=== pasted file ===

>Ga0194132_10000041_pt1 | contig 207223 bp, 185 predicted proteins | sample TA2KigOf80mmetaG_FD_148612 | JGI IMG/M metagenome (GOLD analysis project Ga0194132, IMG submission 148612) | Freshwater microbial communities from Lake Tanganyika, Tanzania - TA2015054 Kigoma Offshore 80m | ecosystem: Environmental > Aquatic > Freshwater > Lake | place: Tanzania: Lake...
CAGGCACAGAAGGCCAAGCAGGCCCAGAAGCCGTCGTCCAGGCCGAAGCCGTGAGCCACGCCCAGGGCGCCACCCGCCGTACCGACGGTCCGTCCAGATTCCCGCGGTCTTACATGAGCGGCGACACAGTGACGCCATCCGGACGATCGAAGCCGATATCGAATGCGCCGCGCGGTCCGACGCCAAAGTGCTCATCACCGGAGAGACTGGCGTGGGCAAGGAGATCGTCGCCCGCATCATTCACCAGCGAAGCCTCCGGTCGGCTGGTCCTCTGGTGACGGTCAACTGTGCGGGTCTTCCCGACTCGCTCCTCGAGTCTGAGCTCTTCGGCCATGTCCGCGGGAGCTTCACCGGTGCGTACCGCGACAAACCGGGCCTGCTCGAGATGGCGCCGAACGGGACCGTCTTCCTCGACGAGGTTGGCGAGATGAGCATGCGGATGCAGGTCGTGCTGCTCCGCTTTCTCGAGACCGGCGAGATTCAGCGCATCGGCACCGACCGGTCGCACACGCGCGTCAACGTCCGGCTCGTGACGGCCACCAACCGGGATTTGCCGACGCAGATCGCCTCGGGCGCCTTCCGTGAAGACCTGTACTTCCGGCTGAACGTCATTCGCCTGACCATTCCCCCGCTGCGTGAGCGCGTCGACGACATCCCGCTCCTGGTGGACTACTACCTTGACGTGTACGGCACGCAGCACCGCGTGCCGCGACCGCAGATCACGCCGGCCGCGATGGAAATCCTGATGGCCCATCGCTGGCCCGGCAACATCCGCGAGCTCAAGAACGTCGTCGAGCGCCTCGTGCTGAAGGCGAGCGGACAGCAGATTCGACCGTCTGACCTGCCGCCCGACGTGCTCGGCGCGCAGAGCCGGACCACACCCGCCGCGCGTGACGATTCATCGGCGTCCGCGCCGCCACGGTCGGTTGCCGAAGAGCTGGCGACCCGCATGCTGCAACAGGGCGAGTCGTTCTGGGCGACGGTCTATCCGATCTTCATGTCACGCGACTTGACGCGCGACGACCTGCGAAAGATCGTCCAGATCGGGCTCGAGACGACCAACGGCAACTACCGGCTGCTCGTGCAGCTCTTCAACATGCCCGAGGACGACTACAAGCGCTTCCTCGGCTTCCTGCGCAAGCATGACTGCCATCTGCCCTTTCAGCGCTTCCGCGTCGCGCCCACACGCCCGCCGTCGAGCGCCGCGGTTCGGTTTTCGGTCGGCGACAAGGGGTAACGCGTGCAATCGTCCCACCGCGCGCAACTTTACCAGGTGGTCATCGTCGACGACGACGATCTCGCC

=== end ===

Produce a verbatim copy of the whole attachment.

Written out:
>Ga0194132_10000041_pt1 | contig 207223 bp, 185 predicted proteins | sample TA2KigOf80mmetaG_FD_148612 | JGI IMG/M metagenome (GOLD analysis project Ga0194132, IMG submission 148612) | Freshwater microbial communities from Lake Tanganyika, Tanzania - TA2015054 Kigoma Offshore 80m | ecosystem: Environmental > Aquatic > Freshwater > Lake | place: Tanzania: Lake...
CAGGCACAGAAGGCCAAGCAGGCCCAGAAGCCGTCGTCCAGGCCGAAGCCGTGAGCCACGCCCAGGGCGCCACCCGCCGTACCGACGGTCCGTCCAGATTCCCGCGGTCTTACATGAGCGGCGACACAGTGACGCCATCCGGACGATCGAAGCCGATATCGAATGCGCCGCGCGGTCCGACGCCAAAGTGCTCATCACCGGAGAGACTGGCGTGGGCAAGGAGATCGTCGCCCGCATCATTCACCAGCGAAGCCTCCGGTCGGCTGGTCCTCTGGTGACGGTCAACTGTGCGGGTCTTCCCGACTCGCTCCTCGAGTCTGAGCTCTTCGGCCATGTCCGCGGGAGCTTCACCGGTGCGTACCGCGACAAACCGGGCCTGCTCGAGATGGCGCCGAACGGGACCGTCTTCCTCGACGAGGTTGGCGAGATGAGCATGCGGATGCAGGTCGTGCTGCTCCGCTTTCTCGAGACCGGCGAGATTCAGCGCATCGGCACCGACCGGTCGCACACGCGCGTCAACGTCCGGCTCGTGACGGCCACCAACCGGGATTTGCCGACGCAGATCGCCTCGGGCGCCTTCCGTGAAGACCTGTACTTCCGGCTGAACGTCATTCGCCTGACCATTCCCCCGCTGCGTGAGCGCGTCGACGACATCCCGCTCCTGGTGGACTACTACCTTGACGTGTACGGCACGCAGCACCGCGTGCCGCGACCGCAGATCACGCCGGCCGCGATGGAAATCCTGATGGCCCATCGCTGGCCCGGCAACATCCGCGAGCTCAAGAACGTCGTCGAGCGCCTCGTGCTGAAGGCGAGCGGACAGCAGATTCGACCGTCTGACCTGCCGCCCGACGTGCTCGGCGCGCAGAGCCGGACCACACCCGCCGCGCGTGACGATTCATCGGCGTCCGCGCCGCCACGGTCGGTTGCCGAAGAGCTGGCGACCCGCATGCTGCAACAGGGCGAGTCGTTCTGGGCGACGGTCTATCCGATCTTCATGTCACGCGACTTGACGCGCGACGACCTGCGAAAGATCGTCCAGATCGGGCTCGAGACGACCAACGGCAACTACCGGCTGCTCGTGCAGCTCTTCAACATGCCCGAGGACGACTACAAGCGCTTCCTCGGCTTCCTGCGCAAGCATGACTGCCATCTGCCCTTTCAGCGCTTCCGCGTCGCGCCCACACGCCCGCCGTCGAGCGCCGCGGTTCGGTTTTCGGTCGGCGACAAGGGGTAACGCGTGCAATCGTCCCACCGCGCGCAACTTTACCAGGTGGTCATCGTCGACGACGACGATCTCGCC